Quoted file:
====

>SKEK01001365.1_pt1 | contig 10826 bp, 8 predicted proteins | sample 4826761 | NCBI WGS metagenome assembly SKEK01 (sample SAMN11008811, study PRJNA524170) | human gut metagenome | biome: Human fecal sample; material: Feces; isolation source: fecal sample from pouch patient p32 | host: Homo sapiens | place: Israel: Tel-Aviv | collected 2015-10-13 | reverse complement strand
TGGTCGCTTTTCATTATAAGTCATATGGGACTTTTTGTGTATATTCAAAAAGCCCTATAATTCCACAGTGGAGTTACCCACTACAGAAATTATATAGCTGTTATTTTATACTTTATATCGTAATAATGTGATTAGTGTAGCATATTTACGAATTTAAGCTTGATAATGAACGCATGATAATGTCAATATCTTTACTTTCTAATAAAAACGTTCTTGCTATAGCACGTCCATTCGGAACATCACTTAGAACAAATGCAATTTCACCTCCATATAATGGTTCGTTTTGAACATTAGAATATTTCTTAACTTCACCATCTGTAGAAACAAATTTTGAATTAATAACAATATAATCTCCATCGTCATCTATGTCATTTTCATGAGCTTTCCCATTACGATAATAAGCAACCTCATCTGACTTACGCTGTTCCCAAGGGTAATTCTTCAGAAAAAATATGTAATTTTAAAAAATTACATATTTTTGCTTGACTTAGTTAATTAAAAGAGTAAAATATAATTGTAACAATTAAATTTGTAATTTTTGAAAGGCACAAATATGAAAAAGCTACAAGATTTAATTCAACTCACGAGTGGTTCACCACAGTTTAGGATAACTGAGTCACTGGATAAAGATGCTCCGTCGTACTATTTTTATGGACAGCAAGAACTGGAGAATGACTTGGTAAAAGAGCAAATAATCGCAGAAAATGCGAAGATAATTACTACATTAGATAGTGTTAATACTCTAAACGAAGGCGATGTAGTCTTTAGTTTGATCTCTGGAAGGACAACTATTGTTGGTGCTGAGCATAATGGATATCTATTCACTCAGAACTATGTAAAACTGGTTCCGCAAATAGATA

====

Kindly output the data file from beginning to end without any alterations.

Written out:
>SKEK01001365.1_pt1 | contig 10826 bp, 8 predicted proteins | sample 4826761 | NCBI WGS metagenome assembly SKEK01 (sample SAMN11008811, study PRJNA524170) | human gut metagenome | biome: Human fecal sample; material: Feces; isolation source: fecal sample from pouch patient p32 | host: Homo sapiens | place: Israel: Tel-Aviv | collected 2015-10-13 | reverse complement strand
TGGTCGCTTTTCATTATAAGTCATATGGGACTTTTTGTGTATATTCAAAAAGCCCTATAATTCCACAGTGGAGTTACCCACTACAGAAATTATATAGCTGTTATTTTATACTTTATATCGTAATAATGTGATTAGTGTAGCATATTTACGAATTTAAGCTTGATAATGAACGCATGATAATGTCAATATCTTTACTTTCTAATAAAAACGTTCTTGCTATAGCACGTCCATTCGGAACATCACTTAGAACAAATGCAATTTCACCTCCATATAATGGTTCGTTTTGAACATTAGAATATTTCTTAACTTCACCATCTGTAGAAACAAATTTTGAATTAATAACAATATAATCTCCATCGTCATCTATGTCATTTTCATGAGCTTTCCCATTACGATAATAAGCAACCTCATCTGACTTACGCTGTTCCCAAGGGTAATTCTTCAGAAAAAATATGTAATTTTAAAAAATTACATATTTTTGCTTGACTTAGTTAATTAAAAGAGTAAAATATAATTGTAACAATTAAATTTGTAATTTTTGAAAGGCACAAATATGAAAAAGCTACAAGATTTAATTCAACTCACGAGTGGTTCACCACAGTTTAGGATAACTGAGTCACTGGATAAAGATGCTCCGTCGTACTATTTTTATGGACAGCAAGAACTGGAGAATGACTTGGTAAAAGAGCAAATAATCGCAGAAAATGCGAAGATAATTACTACATTAGATAGTGTTAATACTCTAAACGAAGGCGATGTAGTCTTTAGTTTGATCTCTGGAAGGACAACTATTGTTGGTGCTGAGCATAATGGATATCTATTCACTCAGAACTATGTAAAACTGGTTCCGCAAATAGATA